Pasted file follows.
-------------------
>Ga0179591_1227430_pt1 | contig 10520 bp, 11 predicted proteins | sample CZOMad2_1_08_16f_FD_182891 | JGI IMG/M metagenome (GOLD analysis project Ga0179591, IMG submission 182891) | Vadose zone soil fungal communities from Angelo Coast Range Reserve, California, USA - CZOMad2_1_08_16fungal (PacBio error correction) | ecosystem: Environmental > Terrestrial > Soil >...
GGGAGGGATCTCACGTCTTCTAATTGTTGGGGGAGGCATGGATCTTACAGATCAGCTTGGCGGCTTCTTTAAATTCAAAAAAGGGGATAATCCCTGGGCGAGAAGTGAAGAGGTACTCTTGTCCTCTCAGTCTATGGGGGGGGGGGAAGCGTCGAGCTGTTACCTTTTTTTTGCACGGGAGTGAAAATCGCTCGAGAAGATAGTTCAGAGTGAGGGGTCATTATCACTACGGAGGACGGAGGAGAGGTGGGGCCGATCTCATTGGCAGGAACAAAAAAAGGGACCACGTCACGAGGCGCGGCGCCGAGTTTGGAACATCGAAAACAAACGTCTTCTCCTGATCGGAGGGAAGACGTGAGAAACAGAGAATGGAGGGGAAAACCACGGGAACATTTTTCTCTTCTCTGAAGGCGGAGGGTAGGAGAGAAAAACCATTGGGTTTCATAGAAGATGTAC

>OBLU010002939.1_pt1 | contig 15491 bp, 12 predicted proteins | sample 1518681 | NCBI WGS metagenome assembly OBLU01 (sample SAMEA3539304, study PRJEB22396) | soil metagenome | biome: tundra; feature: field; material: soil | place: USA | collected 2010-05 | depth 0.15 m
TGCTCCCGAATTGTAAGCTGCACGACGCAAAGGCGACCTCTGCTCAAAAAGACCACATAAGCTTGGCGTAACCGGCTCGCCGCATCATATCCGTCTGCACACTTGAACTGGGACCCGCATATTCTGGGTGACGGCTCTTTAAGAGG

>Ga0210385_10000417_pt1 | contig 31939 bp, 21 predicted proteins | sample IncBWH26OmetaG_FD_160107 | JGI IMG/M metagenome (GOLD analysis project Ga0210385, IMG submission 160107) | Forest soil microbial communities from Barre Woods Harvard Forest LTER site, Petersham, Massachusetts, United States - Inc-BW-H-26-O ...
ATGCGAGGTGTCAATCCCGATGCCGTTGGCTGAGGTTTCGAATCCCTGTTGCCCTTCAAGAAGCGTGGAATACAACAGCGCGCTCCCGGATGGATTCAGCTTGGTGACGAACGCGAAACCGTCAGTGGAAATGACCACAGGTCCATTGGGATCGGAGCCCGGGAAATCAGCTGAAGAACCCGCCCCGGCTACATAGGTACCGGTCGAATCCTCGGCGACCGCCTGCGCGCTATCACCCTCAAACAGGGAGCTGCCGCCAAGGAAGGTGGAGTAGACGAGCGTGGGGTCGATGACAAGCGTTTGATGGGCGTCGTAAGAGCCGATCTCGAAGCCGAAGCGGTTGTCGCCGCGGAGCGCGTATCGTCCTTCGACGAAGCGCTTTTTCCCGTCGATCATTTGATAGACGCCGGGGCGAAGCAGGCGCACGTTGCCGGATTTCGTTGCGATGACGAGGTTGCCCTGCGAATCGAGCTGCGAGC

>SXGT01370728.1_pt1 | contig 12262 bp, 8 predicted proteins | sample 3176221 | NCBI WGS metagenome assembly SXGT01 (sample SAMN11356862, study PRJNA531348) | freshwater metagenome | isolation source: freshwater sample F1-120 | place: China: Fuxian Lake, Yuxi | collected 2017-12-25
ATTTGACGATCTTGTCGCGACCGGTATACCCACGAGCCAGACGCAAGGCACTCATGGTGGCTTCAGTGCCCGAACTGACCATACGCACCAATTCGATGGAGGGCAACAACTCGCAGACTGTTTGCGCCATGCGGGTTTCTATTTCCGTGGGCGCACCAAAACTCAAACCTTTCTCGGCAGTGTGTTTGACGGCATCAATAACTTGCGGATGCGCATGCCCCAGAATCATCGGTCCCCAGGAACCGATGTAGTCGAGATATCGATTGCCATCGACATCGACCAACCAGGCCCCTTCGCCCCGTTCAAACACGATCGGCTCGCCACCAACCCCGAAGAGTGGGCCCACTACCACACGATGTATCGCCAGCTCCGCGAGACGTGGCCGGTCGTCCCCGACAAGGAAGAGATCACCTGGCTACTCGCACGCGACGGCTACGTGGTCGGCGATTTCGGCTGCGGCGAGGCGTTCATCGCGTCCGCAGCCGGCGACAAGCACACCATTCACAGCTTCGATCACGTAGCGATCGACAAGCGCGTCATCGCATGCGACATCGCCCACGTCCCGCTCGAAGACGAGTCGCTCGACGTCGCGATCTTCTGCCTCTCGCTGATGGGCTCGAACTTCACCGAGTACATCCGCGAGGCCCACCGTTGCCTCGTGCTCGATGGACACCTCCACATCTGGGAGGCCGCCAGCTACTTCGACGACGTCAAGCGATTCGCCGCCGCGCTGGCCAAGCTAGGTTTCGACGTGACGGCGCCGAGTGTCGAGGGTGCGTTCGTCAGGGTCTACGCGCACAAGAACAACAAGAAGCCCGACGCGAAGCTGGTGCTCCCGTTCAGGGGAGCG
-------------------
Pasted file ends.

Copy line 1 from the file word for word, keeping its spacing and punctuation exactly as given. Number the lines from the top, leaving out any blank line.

>Ga0179591_1227430_pt1 | contig 10520 bp, 11 predicted proteins | sample CZOMad2_1_08_16f_FD_182891 | JGI IMG/M metagenome (GOLD analysis project Ga0179591, IMG submission 182891) | Vadose zone soil fungal communities from Angelo Coast Range Reserve, California, USA - CZOMad2_1_08_16fungal (PacBio error correction) | ecosystem: Environmental > Terrestrial > Soil >...